all the feels

I’m Divorced. Why Do I Find It So Hard To Call Myself A Single Mom?

I’ve long equated being a single parent with suffering, and I don’t feel like I’ve suffered enough to deserve the title.

Originally Published: 
The Divorce Issue

I recently ran into a former colleague whom I worked with 20 years ago. He asked if I had children and I responded that I had four. He smiled and told me, “You always did want to be a mother. I’m so glad that dream came true for you.” I didn’t tell this former colleague that I had been separated from my children’s father for 14 months. Instead, I smiled, took out my phone, and scrolled. Cute kid photos can diffuse even the most uncomfortable situations.

I met the man I would divorce in 2010. We were both in grad school in the Midwest; we dated just three months before I got pregnant. We spent too little time doing new-couple stuff like holding hands while browsing used book stores before our lives became structured around feeding schedules and sleep training. We eventually married, bought a house, and had more children. Most of our “free” time was spent with our children. At the end of day, I was touched out. We were hardly intimate. By the time he moved out, we were more roommates than husband and wife.

Suddenly, I was a single mother, but it took me a while to embrace the term. That’s because I’ve always equated being a single parent with suffering, and I don’t feel like I’ve suffered enough to deserve the title.

After my separation, I joined an online support group for divorced mothers. The stories I heard were horrifying: spouses who emptied joint bank accounts and left them and their children with nothing. Mothers who had always been the primary caregivers and were now fighting for parenting time. Women with no family or friends nearby to help them. Story after story of struggle, despair, and grief. How could I claim to be a single mom when, in comparison, I was lucky?

I have an incredibly supportive family who are always willing to watch my kids while I go to work. My mom is usually the one to notice my daughter’s underwear looks frayed and orders her new ones. My aunt buys cartons of milk or pints of strawberries and slips them into my refrigerator when I’m not looking. I also have a village of supportive friends, the kind that I can call and ask at the last minute to pick up a child from school, or watch my son while I run to an OB/GYN appointment, and who love my kids with the fierceness of family. My ex is also still in the picture. He hasn’t abandoned his kids. He has them one night a week and every other weekend. He sometimes picks them up from their activities when it’s not his night.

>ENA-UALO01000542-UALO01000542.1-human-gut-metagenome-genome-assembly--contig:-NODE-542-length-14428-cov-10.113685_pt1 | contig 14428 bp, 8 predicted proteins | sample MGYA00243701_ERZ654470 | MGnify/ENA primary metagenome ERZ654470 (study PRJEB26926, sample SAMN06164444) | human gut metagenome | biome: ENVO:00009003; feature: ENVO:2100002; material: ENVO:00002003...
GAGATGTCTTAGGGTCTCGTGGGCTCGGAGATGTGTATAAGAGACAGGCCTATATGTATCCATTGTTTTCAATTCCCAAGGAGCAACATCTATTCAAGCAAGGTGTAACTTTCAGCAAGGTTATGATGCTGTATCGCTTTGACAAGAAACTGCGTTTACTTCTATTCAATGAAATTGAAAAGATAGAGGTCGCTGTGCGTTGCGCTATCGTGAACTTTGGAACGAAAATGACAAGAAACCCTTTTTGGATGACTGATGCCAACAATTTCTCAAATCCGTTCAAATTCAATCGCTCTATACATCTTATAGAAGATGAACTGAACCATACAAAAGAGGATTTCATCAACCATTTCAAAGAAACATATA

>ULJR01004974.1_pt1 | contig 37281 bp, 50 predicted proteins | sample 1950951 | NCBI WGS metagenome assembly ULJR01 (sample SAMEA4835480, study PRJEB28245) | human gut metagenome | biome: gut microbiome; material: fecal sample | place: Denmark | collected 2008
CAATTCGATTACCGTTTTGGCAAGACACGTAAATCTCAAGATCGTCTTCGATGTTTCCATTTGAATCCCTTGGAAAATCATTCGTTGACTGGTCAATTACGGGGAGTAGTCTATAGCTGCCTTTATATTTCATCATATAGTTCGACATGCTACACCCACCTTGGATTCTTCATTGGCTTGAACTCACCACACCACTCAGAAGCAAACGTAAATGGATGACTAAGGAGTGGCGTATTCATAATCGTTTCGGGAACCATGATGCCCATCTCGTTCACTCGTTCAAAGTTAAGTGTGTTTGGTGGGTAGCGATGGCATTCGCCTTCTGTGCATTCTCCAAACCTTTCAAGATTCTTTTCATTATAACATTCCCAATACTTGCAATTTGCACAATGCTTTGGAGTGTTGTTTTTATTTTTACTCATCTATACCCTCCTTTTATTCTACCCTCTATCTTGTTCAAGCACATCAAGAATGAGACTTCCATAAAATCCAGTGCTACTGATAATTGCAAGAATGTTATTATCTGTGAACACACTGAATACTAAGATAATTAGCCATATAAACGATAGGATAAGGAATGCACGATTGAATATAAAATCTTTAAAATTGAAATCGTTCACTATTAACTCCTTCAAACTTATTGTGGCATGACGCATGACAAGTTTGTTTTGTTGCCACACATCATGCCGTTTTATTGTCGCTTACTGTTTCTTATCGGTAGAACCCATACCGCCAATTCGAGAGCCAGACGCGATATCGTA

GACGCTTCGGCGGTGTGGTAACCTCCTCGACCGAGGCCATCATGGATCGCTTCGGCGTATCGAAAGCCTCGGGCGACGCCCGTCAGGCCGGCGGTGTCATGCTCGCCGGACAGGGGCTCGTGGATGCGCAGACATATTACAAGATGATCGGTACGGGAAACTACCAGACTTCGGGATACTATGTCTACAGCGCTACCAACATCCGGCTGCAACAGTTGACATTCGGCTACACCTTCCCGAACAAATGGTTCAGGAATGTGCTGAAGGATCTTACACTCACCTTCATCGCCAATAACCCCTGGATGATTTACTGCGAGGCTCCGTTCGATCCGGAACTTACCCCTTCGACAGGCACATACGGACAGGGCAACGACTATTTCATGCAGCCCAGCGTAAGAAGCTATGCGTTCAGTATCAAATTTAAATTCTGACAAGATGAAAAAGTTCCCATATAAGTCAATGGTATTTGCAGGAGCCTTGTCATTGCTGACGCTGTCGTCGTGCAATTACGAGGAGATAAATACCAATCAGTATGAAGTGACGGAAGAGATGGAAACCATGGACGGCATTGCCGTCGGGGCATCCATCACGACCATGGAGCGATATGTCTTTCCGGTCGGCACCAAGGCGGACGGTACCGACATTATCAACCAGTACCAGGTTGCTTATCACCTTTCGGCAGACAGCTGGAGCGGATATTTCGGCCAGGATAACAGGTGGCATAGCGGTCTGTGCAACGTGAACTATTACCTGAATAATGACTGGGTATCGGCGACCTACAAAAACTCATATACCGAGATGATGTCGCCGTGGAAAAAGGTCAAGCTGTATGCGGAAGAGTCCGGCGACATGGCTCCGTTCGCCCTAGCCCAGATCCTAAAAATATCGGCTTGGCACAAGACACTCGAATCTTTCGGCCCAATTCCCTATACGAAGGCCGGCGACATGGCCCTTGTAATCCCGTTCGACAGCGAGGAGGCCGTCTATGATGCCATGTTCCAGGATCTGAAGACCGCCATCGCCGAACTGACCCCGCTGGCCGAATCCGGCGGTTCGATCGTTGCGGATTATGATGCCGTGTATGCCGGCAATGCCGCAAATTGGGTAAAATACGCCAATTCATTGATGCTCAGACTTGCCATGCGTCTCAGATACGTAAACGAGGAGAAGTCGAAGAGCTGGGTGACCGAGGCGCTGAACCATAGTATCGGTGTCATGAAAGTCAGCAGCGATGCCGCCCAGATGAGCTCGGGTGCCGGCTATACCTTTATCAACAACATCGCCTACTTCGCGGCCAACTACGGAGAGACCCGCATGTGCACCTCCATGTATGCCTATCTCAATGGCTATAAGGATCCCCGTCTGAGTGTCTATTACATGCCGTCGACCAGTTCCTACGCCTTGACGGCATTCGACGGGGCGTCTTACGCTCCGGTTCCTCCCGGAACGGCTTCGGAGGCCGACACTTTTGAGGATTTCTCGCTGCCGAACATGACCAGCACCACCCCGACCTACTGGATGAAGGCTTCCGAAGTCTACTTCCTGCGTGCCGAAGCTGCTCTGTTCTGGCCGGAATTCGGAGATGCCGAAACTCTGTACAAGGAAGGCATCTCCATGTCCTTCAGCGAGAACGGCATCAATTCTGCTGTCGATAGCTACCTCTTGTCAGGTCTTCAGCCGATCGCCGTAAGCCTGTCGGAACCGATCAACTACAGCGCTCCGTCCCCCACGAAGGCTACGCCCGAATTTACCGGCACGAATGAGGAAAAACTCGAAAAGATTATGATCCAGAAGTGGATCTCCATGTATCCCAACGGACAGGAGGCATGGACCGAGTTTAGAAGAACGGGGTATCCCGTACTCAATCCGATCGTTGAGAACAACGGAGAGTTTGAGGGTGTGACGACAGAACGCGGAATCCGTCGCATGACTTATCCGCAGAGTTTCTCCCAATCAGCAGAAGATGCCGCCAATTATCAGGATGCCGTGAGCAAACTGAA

That isn’t to say it’s been easy. I teach part-time at three different universities and freelance for two publications. I took over the mortgage and all the bills on our house. I also have my four children (11, 9, 7, and 5) 70% of the time. This means I do almost all the driving, attend all the sports, help with all the homework, do all the cooking, pack all the snacks (seriously, why are there so many snacks?). I also still carry 100% of the mental and emotional load of parenting: Does our son need an IEP? Is our daughter getting in with the wrong crowd? Are they kind in school? Did they do their homework, brush their teeth, clean their fingernails…you understand.

I also felt, weirdly, like I didn’t deserve the title — because I felt like I’d failed at marriage and failed my kids. I repeated this mantra often. Then a close friend told me, “The only thing you failed at was not driving a burning car across the finish line. You managed to get out before you burned to death.” Which actually made me sound... brave, and smart, and capable.

Ultimately, my dream did come true. I am a mother to four amazingly different and wondrous human beings. I also realized that I didn’t need a partner to be a parent. When I am honest with myself, I realize that being a single parent has given me more joy than being in an unfulfilling marriage ever could. As a single mom, it means I am the one my kids talk to at the end of a hard day. It means that I know all of their favorite songs by heart because we are all in the car together so much. It means no one else's bad mood is going to ruin our kitchen dance party. It means I was filled with so much pride the first time I pulled off Christmas all by myself, knowing that my kids’ smiles were because of me. Being a single parent is a lot of work, yes, but also a lot of joy, because you get to see and experience it all. Being a single parent is not a lack, it is a bounty. It is realizing that you, just as you are, is enough.

Recently, I looked up the word “singular” and it means “exceptionally good or great; remarkable.” That is what being a single parent means. And that definition suits me just fine.

Jill Bodach is a former journalist who spent ten years covering the police beat for a daily newspaper in Connecticut. While she liked the excitement and busyness of the newsroom, she decided to try something new and went to graduate school where she received a MS in English. For the past 16 years, Jill has taught college writing, literature and creative writing courses.

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